Mount Royal University's Copyright Office supports students, faculty, and staff in all areas of copyright related to teaching and learning. The information found on this guide is not legal advice, but intended to promote a better understanding of the rights and responsibilities of students and educators. The Mount Royal University Fair Dealing Guidelines outline best practices when using copyrighted works.
What responsibility do I have as a MRU employee or student to copyright?
MRU employees and students are required to inform themselves of the requirements to use information and materials ethically and appropriately, including ensuring they are following the requirements of the Copyright Act. If you aren't sure or have questions, we are here to help! Contact the Copyright Advisor at MRUcopyright@mtroyal.ca.
- The dealing must be fair.
How do I determine what is fair?
To determine fairness for university purposes, the MRU community can look to the institutional Fair Dealing Guidelines. These guidelines outline best practices when using copyrighted works under fair dealing. If your use goes beyond the guidelines, please contact the Copyright Advisor (firstname.lastname@example.org), who can provide any additional information.
To determine fairness for personal purposes, an individual can undertake an analysis to assess the fairness of their dealing. Assessing whether the use of a copyright-protected work qualifies as fair dealing involves an analysis of two broad, subjective, and intentionally ambiguous legal tests. The first legal test considers the purpose for using the work, and the second test will help an individual assess the "fairness" of their dealing. If either test fails, they will need to contact the copyright owner for permission prior to using the material.
- The dealing must be fair. This can be determined through the six factors provided by the Supreme Court (excerpted from CCH v. LAW SOCIETY OF UPPER CANADA  1 S.C.R. 339).
- the purpose of the proposed copying, including whether it is for research, private study, education, satire, parody, criticism, review or news reporting;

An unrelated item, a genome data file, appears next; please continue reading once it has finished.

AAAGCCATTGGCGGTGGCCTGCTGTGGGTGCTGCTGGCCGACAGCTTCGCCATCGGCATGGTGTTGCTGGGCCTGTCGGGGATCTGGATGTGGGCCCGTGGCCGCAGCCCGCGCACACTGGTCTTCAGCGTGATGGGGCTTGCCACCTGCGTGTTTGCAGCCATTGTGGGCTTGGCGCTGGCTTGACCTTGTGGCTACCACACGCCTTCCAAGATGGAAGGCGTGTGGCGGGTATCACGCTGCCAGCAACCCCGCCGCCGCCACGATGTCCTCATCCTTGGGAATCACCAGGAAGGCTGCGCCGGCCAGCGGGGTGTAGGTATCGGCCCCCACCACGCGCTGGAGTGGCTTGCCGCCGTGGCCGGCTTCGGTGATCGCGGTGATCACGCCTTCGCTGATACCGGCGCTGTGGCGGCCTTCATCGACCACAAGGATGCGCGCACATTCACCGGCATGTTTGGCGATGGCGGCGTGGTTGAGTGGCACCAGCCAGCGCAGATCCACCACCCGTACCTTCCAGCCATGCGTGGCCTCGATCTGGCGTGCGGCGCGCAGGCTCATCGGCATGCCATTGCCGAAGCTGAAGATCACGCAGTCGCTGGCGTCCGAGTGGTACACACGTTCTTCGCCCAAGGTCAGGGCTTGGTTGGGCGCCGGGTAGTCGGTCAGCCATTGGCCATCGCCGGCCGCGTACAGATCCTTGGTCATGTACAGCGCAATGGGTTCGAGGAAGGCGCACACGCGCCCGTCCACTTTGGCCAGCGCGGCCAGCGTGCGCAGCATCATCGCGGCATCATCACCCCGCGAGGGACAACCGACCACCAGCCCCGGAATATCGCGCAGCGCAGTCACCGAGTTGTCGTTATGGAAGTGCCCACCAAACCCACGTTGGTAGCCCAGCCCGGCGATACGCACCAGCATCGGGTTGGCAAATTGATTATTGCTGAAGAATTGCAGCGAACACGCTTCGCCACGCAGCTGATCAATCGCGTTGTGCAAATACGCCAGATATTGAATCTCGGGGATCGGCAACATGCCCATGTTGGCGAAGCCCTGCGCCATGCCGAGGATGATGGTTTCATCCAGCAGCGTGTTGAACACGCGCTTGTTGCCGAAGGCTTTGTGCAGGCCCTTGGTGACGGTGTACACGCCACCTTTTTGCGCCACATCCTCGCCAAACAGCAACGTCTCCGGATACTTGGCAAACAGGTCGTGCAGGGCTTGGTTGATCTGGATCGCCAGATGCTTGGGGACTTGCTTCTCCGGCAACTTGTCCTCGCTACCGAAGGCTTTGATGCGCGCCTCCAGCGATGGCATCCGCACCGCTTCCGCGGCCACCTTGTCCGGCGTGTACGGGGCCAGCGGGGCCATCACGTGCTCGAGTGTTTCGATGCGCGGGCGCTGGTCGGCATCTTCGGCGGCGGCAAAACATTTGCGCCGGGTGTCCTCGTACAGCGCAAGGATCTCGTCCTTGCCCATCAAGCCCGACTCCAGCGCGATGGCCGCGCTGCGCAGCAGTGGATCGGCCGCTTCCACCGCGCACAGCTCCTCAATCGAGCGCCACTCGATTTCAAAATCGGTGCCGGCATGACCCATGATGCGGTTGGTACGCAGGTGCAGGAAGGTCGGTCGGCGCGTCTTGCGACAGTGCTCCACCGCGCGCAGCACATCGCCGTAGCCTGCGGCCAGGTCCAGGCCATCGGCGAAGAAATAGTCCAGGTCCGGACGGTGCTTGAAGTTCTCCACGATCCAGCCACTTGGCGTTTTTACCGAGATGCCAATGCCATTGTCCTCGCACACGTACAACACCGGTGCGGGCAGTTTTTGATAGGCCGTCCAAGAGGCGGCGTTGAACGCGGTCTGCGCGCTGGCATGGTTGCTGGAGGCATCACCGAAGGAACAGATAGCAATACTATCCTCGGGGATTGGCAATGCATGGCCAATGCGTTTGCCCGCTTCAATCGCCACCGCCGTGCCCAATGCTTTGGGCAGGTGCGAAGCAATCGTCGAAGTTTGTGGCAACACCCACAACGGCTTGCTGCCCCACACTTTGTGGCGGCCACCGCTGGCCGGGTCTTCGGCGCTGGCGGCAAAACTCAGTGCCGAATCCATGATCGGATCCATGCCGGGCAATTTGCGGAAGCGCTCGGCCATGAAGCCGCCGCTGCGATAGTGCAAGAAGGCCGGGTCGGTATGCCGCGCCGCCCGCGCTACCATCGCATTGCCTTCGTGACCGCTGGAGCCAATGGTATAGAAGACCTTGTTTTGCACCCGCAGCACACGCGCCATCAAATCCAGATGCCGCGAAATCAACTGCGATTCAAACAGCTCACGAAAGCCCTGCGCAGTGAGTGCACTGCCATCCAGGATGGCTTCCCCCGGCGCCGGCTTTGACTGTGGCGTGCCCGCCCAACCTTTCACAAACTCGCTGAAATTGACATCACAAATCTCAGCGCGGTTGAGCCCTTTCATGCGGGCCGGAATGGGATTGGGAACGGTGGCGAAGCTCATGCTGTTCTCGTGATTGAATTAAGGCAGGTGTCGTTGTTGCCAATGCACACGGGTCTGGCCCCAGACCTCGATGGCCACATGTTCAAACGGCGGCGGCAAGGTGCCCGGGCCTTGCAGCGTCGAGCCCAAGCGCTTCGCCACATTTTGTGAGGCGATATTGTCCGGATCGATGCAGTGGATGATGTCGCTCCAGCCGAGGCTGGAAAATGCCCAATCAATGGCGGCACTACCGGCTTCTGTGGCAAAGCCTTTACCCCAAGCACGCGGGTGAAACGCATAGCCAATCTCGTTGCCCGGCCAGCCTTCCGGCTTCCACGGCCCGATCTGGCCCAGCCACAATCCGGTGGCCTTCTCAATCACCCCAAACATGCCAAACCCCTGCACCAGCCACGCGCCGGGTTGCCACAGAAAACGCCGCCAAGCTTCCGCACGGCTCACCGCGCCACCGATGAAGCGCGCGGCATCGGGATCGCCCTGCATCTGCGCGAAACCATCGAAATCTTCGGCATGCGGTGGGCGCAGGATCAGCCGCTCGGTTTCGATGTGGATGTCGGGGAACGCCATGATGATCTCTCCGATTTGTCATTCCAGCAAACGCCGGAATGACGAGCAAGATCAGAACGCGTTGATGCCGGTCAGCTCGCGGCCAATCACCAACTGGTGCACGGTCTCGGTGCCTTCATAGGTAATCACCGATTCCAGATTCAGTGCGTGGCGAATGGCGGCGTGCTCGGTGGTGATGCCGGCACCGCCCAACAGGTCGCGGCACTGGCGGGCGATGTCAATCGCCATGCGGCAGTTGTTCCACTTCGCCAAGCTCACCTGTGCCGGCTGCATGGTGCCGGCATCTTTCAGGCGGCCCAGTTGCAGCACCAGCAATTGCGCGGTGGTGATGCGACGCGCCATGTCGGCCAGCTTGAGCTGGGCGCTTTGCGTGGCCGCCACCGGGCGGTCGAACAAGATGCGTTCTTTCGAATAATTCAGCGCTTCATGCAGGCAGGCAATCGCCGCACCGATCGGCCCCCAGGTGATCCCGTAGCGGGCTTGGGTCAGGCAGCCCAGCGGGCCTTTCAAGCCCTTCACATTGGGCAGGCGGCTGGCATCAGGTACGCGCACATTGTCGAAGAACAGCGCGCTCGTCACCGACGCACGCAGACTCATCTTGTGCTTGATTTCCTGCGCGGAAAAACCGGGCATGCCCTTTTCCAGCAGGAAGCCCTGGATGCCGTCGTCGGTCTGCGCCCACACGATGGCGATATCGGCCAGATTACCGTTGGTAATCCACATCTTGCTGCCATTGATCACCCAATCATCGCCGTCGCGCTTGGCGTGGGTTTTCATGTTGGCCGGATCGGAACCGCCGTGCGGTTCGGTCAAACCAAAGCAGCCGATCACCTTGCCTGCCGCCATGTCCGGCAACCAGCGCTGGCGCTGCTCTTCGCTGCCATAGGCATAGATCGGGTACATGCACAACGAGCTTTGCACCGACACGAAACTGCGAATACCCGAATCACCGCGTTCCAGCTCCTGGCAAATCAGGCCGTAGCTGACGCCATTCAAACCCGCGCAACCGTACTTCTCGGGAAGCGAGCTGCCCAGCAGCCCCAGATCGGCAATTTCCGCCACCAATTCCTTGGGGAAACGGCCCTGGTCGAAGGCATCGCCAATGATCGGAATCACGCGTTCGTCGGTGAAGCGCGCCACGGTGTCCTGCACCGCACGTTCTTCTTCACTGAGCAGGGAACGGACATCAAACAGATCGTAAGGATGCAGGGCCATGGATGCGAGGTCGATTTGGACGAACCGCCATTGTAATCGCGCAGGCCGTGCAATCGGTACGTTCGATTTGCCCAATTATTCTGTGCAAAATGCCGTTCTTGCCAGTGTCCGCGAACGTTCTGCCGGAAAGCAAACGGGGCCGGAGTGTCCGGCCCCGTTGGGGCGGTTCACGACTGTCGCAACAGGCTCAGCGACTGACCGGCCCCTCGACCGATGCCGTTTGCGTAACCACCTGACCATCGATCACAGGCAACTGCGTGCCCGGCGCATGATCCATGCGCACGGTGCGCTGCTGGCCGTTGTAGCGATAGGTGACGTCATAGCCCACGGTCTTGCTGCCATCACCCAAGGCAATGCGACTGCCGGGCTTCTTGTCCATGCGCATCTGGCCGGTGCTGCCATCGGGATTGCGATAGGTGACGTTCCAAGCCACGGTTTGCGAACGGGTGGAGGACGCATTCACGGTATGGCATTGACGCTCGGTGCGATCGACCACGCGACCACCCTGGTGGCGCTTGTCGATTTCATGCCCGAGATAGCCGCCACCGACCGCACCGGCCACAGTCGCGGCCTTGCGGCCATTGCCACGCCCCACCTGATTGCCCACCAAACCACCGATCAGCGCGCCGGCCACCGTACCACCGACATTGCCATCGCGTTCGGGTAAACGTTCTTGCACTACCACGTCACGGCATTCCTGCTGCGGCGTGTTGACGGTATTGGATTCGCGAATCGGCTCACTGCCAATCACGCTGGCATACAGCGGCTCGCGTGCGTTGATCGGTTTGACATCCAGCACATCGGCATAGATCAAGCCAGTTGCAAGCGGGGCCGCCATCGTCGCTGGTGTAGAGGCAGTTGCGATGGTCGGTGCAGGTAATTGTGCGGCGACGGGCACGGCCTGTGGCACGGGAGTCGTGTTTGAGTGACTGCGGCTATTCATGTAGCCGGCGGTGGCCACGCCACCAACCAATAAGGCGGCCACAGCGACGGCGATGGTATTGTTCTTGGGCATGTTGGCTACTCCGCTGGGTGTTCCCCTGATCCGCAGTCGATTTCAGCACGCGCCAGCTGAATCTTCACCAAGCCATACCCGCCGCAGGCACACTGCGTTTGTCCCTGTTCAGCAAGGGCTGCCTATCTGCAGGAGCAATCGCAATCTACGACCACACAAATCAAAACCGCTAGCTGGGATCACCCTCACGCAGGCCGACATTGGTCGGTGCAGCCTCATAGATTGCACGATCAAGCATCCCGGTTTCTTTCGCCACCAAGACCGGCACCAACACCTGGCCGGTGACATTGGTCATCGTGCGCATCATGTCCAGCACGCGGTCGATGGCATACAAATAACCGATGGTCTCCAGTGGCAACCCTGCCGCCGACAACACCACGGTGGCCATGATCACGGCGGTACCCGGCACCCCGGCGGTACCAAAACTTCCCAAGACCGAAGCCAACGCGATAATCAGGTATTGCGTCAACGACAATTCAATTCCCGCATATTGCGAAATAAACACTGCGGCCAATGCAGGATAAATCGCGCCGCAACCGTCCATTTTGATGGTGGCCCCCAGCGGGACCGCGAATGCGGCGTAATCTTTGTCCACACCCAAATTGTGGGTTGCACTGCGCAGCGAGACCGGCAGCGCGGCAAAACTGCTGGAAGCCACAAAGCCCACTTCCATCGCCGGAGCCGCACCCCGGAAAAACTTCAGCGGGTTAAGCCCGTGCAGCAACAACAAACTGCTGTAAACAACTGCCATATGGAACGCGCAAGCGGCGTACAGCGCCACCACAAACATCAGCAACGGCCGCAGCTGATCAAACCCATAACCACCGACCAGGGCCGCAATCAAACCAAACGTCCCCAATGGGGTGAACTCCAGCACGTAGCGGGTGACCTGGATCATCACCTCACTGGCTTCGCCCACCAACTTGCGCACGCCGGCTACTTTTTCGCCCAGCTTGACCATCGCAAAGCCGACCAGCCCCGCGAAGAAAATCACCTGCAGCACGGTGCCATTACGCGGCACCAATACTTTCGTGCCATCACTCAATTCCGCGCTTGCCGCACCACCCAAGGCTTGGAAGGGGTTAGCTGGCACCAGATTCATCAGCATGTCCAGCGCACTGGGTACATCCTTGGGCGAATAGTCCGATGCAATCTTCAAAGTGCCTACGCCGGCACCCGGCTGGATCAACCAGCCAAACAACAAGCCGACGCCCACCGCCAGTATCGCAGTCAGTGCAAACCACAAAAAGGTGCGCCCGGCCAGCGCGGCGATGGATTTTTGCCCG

- the character of the proposed copying, including whether it involves single or multiple copies, and whether the copy is destroyed after it is used for its specific intended purpose;
- the amount of the dealing from the individual user’s perspective, including the proportion of the work that is copied and the importance of that excerpt in relation to the whole work; this is often referred to as a “short excerpt” and must contain no more of the work than is required in order to achieve the fair dealing purpose;
- alternatives to copying the work, including whether there is a non-copyrighted equivalent available;
- the nature of the work, including whether it is published or unpublished; and
- the effect of the copying on the work, including whether the copy will compete with the commercial market of the original work.
Mandatory citation for criticism, review, or news Reporting: If you are using a work for the purposes of criticism, review or news reporting, the Copyright Act (ss. 29.1 and 29.2) requires that you mention the following:
- the source; and
- if given in the source,
- the name of the author, in the case of a work,
- performer, in the case of a performer's performance,
- maker, in the case of a sound recording, or
- broadcaster, in the case of a communication signal.
How do I apply the "six factor" fair dealing test?
Watch Opening Up Copyright's Applying Fair Dealing module below (10 mins).
Attribution: "Applying Fair Dealing" was created and made available by Opening Up Copyright (University of Alberta Copyright Office) and is licensed under a Creative Commons Attribution 4.0 (CC BY 4.0) International license.
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The advice, information, and opinions on this LibGuide are not intended to constitute nor do they replace legal advice and they do not create an attorney-client relationship. Please consult with a lawyer for legal matters.